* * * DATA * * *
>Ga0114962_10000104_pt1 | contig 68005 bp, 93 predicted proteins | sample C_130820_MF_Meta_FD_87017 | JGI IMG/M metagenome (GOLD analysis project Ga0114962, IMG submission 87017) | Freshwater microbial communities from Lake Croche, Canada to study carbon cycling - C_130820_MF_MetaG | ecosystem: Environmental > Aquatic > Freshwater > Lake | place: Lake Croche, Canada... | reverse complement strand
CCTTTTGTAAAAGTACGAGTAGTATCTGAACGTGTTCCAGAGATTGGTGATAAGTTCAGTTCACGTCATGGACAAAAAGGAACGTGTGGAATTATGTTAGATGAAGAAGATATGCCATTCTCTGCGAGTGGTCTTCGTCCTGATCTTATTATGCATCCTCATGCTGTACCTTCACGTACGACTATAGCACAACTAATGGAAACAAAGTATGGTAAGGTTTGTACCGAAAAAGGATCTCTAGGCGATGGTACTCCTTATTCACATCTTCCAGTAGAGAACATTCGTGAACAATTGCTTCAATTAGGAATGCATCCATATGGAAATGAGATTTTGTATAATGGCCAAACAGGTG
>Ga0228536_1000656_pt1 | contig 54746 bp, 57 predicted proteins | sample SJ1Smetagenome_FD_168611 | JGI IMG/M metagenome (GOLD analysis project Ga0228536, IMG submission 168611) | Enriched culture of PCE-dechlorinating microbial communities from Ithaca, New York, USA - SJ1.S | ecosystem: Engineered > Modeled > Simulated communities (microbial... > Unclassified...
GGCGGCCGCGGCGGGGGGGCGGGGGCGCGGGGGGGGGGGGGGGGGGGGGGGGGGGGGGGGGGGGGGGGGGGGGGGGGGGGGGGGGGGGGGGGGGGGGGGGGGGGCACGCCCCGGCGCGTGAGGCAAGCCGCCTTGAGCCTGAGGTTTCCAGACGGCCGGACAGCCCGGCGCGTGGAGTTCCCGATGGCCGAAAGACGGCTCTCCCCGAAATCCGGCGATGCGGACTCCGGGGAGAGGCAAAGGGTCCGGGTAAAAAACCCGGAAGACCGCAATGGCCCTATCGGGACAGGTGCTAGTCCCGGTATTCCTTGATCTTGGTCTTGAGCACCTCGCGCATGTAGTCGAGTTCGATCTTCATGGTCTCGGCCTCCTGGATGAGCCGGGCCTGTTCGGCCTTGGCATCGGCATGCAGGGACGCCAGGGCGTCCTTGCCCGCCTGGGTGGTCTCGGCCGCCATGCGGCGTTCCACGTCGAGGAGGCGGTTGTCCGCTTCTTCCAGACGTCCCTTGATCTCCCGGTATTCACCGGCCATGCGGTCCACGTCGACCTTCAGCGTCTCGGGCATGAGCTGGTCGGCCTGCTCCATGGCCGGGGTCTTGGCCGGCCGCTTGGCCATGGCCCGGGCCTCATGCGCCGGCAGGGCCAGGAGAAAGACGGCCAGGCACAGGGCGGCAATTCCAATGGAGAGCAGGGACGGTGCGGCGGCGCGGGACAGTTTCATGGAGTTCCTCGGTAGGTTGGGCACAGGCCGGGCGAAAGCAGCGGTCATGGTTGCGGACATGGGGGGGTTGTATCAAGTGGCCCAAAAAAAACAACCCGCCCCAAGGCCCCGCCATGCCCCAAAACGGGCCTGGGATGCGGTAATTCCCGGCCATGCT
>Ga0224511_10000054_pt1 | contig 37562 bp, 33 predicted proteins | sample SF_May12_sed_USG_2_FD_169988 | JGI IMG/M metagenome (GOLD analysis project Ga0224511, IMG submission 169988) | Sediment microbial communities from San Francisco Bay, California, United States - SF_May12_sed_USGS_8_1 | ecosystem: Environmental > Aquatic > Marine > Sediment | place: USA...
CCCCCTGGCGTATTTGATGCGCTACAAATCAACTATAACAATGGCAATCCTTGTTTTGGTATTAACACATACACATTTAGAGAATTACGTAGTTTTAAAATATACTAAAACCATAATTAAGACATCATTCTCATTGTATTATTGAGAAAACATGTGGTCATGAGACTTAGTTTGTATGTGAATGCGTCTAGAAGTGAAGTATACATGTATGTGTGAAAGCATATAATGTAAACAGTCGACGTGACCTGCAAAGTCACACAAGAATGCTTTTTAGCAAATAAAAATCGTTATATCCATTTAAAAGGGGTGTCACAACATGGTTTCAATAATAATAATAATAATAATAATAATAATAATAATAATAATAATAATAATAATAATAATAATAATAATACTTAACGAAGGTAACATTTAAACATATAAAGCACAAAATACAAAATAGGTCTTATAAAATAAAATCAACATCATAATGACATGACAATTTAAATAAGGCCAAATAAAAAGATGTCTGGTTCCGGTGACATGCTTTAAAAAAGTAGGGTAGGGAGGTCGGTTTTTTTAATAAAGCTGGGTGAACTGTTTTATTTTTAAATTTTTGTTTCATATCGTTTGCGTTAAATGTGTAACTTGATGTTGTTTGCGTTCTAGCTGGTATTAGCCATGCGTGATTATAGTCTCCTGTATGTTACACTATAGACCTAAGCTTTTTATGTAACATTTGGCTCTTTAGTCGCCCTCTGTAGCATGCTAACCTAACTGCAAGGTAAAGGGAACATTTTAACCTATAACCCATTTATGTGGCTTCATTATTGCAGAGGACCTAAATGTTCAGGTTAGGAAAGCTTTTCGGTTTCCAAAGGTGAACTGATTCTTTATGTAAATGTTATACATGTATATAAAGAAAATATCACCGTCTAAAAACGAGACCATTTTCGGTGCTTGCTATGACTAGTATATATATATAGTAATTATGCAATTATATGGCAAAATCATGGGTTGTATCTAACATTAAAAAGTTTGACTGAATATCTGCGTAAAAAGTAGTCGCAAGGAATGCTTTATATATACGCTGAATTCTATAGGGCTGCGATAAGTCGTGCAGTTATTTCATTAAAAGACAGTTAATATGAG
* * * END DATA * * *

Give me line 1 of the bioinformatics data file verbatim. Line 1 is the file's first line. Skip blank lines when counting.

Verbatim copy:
>Ga0114962_10000104_pt1 | contig 68005 bp, 93 predicted proteins | sample C_130820_MF_Meta_FD_87017 | JGI IMG/M metagenome (GOLD analysis project Ga0114962, IMG submission 87017) | Freshwater microbial communities from Lake Croche, Canada to study carbon cycling - C_130820_MF_MetaG | ecosystem: Environmental > Aquatic > Freshwater > Lake | place: Lake Croche, Canada... | reverse complement strand